Migrant workers around the world are vulnerable to wage theft, harsh working conditions, and other forms of abuse. Laws exist to protect migrants, but recruiters are willing to do anything to earn money at the expense of migrants. To avoid debt bondage, human trafficking, and other abuses, it’s important to know your rights.
Are you a migrant worker looking for a new job? Here’s how to protect yourself while working.
What is a migrant worker?
Begin by understanding who is and isn’t a migrant worker. Different countries and organizations rely on a variety of definitions when assessing migrant status. Consider the following definitions of a migrant worker to determine if you’re included in this category:
- According to the International Organization for Migration (IOM), a labour migrant is defined as “those who move for the purpose of employment.”
- The International Labour Organization (ILO) defines a migrant worker as “a person who migrates from one country to another (or who has migrated from one country to another) with a view to being employed other than on his own account, and includes any person regularly admitted as a migrant for employment.”
- Finally, the United Nations (UN) defines a migrant worker as “a person who is to be engaged, is engaged or has been engaged in a remunerated activity in a state of which he or she is not a citizen.”
If you meet any of these definitions, it’s safe to consider yourself a migrant worker. This means that you are owed certain rights and dignities which cannot be taken away from you. Even if you violate the law, there are still rights which must be upheld by the country you currently reside in. The spread of COVID-19 has exacerbated the abuse of migrant rights, which serves as a reminder that human rights must always be safeguarded if they’re to be maintained.
Know your rights
There are different forms of migrant abuse that materialize across the world. In the Mediterranean region, many migrants are subject to harrowing journeys that jeopardize their very lives. They may be forced to pay outrageous fees to travel from one country to the next, and are often exploited by the smugglers who promise to transport them. Elsewhere, worker abuse can materialize in the workplace itself or even in a home environment.
Many migrant workers are having their wages stolen by unscrupulous employers. Others are threatened with the prospect of deportation by employers who illegally control their passports, visas, and other vital legal documents. You have rights against these forms of abuse, as well as others that might occur.
The ILO strictly prohibits charging money to migrant workers for access to employment. For both current workers and those actively seeking jobs, the ILO stipulates that “workers should not be required to pay for access to employment.” The ILO broadly defines the costs that may be related to employment and therefore are prohibited: medical and insurance costs, costs for skills and qualification tests, travel, and administrative provisions (e.g. visas) are not allowed.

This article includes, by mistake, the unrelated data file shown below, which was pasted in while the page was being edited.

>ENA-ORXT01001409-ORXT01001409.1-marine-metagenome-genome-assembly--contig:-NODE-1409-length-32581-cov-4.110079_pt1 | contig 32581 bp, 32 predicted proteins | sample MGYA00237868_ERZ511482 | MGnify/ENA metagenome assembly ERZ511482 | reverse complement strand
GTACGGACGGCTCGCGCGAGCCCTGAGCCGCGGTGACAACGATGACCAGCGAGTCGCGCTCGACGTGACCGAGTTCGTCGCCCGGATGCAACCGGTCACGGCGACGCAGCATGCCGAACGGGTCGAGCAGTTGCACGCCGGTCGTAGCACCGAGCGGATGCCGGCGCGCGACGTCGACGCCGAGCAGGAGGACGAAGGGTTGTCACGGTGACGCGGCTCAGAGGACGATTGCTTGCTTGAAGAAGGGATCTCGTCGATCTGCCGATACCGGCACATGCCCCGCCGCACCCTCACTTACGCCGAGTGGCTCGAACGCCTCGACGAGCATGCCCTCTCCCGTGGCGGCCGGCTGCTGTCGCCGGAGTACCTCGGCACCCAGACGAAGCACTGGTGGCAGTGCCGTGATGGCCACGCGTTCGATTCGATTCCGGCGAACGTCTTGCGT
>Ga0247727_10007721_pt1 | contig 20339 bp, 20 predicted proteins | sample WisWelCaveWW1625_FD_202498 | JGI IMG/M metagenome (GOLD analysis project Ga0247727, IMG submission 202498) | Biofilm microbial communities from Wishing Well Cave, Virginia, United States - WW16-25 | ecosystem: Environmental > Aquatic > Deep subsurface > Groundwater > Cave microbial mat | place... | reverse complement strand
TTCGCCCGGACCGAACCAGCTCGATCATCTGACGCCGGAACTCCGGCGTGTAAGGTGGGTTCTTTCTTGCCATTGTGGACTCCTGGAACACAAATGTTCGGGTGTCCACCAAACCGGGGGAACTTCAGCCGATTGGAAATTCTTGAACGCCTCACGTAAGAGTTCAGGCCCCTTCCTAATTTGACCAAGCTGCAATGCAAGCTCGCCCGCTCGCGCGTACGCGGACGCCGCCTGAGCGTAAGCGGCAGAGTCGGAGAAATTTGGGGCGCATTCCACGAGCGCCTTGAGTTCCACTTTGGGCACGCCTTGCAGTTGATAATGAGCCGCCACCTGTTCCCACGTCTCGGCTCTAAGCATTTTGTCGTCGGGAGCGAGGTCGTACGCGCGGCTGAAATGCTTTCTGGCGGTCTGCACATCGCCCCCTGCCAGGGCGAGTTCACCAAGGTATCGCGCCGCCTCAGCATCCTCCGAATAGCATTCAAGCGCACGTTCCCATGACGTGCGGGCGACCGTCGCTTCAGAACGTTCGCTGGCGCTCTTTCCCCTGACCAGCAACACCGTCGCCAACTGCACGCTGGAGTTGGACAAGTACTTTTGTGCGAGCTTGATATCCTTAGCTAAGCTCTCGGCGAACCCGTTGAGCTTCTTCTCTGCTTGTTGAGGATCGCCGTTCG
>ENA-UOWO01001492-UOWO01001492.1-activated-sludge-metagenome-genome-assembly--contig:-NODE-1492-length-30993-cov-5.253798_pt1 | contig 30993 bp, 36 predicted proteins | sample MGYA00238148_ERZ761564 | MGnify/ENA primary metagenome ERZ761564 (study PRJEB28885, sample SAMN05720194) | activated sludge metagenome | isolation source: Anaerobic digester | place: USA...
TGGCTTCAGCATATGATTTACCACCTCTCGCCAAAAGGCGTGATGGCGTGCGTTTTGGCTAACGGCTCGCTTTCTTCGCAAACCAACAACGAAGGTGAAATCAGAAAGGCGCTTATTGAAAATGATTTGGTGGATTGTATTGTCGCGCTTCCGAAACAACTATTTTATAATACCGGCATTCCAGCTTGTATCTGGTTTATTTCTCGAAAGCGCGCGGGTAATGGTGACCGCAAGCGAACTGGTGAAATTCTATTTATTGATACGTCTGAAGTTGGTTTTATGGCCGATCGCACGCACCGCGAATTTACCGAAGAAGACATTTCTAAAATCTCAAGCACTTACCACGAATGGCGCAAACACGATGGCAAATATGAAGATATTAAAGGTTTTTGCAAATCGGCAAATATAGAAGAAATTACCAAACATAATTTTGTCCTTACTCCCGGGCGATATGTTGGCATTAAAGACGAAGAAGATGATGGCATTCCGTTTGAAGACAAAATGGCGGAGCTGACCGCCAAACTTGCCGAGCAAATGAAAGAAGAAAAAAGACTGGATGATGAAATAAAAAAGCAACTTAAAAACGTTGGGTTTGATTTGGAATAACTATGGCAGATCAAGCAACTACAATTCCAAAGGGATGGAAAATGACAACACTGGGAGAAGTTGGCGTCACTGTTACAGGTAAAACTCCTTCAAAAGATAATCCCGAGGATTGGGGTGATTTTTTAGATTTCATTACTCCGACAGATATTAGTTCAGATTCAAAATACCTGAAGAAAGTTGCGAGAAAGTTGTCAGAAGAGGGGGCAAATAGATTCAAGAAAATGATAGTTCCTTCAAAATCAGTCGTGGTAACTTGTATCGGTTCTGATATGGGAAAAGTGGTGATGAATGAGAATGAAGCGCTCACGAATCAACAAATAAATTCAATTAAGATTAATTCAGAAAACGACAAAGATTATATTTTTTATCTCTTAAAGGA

Furthermore, all migrant workers are owed the right to “decent work” as described by the ILO. This generally refers to fair wages, protection from exploitation or abuse at the hands of employers or customers, and decent, dignified working conditions. According to the UN, migrant workers cannot be discriminated against on the basis of sex, race, color, language, religion, political affiliations, national origin, ethnicity, age, or marital status.
You have the right to keep possession of your passport, travel papers, and other legal documents that are used to confirm your identity. Should you find yourself abused or exploited, you have a right to seek redress even if you don’t have papers to live and work in a country legally.
How to get help
Have your rights been violated? You’re not alone – there are organizations you can contact for help. Trade unions, non-governmental organizations, and consulates frequently provide support to migrant workers who are suffering from abuse. In the United States, civil rights complaints can easily be filed online. For those working in member states of the United Nations, there are many UN human rights monitoring bodies that you can contact if an employer, recruiter, smuggler, or anyone else attempts to violate your rights.
Those who fear human trafficking can reach out to the Blue Campaign, part of the United States Department of Homeland Security’s efforts to crack down on modern human slavery. Foreign nationals residing in an unfamiliar country can also reach out to their consulates in person or online. Finally, calling local law enforcement officials for assistance in emergency situations, particularly when your physical well-being is threatened, is encouraged.
You’re not alone – there are millions of migrant workers and eager allies ready to stand with you. Protecting human rights requires constant vigilance – know your rights, and be ready to claim them!